PHILADELPHIA – Viral vectors used to deliver gene therapies undergo spontaneous changes during manufacturing which affects their structure and function, found researchers from the Perelman School of Medicine at the University of Pennsylvania in a study published in Molecular Therapy. As gene therapy approaches become more common for treating disease, managing consistency of the molecular makeup of the virus particles that deliver genes is a key concern in manufacturing on a larger scale. The team also describes ways to make viral vectors more efficient and safer for patients.
“This study determined how a viral vector can lose activity during harvest and purification in the manufacturing process,” said senior author James Wilson, MD, PhD, a professor of Medicine. “That discovery led us to uncover new ways to prevent this from happening in order to deliver gene therapy treatments in a safer and more efficient way.”
An adeno-associated virus (AAV), a common gene therapy delivery vector, is made up of 60 interlocking proteins that form a shell, called a capsid, around the gene that is being delivered. The capsid proteins work together to attach to and enter the cell, before moving their cargo into place within the cell’s nucleus. Any change to these proteins could affect the ability of the vector to makes its delivery to the correct cell and express a corrective protein in this complex process.
Before this study, purified AAV outer proteins in samples prepared for preclinical research were thought to be identical. However, the Penn team discovered that the AAVs are actually different.
“There is a lack of historical precedent regarding physical characteristics of the AAV capsid itself during the drug approval process,” said first author April R. Giles, PhD, who recently completed her doctoral dissertation in the Wilson lab. “We therefore sought to define the biochemical properties of this large, macromolecular complex using techniques traditionally used for characterizing other biological products in order to better understand these gene delivery tools.”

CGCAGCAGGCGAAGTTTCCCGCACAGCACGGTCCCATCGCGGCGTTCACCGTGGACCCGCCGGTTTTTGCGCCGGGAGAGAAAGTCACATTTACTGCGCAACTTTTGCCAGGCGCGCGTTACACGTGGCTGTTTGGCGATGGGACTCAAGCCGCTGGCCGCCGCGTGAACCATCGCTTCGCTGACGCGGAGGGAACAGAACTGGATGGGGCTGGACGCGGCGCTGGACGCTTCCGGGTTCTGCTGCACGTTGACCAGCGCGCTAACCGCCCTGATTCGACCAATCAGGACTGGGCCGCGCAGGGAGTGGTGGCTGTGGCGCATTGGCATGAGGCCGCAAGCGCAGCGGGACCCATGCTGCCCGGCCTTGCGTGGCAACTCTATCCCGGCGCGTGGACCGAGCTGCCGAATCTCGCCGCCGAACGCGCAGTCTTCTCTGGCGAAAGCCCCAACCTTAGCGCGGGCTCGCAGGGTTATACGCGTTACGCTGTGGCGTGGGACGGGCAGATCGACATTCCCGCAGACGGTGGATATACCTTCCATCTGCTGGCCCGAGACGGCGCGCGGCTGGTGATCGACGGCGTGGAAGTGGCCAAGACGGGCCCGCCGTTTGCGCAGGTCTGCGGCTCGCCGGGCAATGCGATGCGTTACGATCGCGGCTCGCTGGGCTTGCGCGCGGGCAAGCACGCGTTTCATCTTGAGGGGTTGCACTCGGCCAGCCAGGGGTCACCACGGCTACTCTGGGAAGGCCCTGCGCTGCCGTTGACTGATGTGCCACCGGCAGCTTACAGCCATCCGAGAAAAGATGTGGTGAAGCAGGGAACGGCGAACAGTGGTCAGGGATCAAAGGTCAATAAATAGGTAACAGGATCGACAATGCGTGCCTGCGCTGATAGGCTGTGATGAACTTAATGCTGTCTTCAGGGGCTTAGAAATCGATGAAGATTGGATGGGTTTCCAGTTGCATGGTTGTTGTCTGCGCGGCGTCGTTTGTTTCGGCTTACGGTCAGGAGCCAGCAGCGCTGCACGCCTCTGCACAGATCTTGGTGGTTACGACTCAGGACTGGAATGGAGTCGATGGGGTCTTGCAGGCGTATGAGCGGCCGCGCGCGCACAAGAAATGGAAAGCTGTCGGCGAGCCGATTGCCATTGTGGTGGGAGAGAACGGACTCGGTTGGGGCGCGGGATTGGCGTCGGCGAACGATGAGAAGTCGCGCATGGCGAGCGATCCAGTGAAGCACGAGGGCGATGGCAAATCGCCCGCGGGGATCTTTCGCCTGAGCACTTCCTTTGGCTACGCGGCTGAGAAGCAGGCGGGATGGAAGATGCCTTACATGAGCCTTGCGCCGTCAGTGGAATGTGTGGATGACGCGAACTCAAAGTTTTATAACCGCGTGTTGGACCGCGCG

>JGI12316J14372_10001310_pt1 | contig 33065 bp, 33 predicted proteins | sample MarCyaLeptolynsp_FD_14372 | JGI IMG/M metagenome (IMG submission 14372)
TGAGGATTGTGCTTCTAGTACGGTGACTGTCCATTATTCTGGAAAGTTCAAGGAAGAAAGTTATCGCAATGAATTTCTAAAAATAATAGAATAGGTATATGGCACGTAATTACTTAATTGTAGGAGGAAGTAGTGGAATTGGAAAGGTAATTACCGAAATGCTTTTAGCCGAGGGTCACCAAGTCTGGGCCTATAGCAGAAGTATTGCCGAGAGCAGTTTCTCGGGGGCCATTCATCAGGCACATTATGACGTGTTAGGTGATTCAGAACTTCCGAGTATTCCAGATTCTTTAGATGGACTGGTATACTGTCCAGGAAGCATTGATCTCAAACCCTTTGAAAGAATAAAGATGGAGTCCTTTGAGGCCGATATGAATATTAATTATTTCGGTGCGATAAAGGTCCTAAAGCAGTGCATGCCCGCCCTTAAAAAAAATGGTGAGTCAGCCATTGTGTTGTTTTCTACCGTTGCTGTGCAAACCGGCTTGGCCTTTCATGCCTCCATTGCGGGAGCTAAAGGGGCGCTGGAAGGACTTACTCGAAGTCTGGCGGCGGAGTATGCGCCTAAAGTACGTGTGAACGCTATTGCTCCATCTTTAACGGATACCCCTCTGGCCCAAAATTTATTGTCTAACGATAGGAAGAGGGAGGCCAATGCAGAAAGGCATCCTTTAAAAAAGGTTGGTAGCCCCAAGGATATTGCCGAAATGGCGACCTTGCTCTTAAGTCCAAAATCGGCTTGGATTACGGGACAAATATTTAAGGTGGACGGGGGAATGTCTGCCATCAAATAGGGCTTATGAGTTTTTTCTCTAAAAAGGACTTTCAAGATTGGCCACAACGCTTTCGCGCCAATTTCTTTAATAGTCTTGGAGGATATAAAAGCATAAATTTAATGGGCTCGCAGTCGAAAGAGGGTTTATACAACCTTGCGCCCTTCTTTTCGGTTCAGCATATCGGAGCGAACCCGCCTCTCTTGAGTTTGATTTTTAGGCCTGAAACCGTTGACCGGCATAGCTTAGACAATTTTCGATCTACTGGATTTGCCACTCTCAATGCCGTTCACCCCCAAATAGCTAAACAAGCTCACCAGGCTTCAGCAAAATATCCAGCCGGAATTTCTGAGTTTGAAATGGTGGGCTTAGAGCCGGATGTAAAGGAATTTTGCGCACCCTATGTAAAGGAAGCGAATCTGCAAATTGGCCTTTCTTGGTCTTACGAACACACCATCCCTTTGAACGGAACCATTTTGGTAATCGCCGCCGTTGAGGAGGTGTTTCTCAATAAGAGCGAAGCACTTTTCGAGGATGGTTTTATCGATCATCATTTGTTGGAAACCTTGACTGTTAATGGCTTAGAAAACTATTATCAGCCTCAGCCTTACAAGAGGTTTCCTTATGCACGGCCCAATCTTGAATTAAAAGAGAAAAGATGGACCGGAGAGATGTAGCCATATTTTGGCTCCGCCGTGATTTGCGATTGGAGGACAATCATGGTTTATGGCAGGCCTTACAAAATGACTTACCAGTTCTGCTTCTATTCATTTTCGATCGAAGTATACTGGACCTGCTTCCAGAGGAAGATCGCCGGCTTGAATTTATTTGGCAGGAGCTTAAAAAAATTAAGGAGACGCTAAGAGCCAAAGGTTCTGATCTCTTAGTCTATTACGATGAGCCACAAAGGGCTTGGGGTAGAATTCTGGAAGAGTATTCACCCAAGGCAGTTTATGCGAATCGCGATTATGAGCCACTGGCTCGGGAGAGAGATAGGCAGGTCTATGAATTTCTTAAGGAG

The team is now designing capsid proteins that do not spontaneously mutate. In fact, they found that the new process which stabilizes sensitive capsid sites also improves their functionality. “This was exciting since we knew that if we could somehow preserve the early state, we could eventually produce AAVs that require half the dose to achieve the same gene expression,” said co-first author Josh Sims, PhD, a senior research investigator in the Penn Gene Therapy Program. “This could not only cut the cost of the therapy in half, but could potentially reduce side effects.”
Future studies in animal models are being planned to confirm how well AAV particles that are made to resist spontaneous mutations deliver normal genes to target cells and how well they express that gene.
Wilson stresses that unexpected AAV mutations in general are a potential quality control issue for scaling up gene therapy vector production. “Our discovery of these functionally important modifications reinforces the significance of improved analytical assays to characterize AAV products,” he said.
Other Penn authors include Kevin B. Turner, Lakshmanan Govindasamy, Mauricio R. Alvira, and Martin Lock.
The study was supported in part by the National Heart, Lung, and Blood Institute (P01HL059407).
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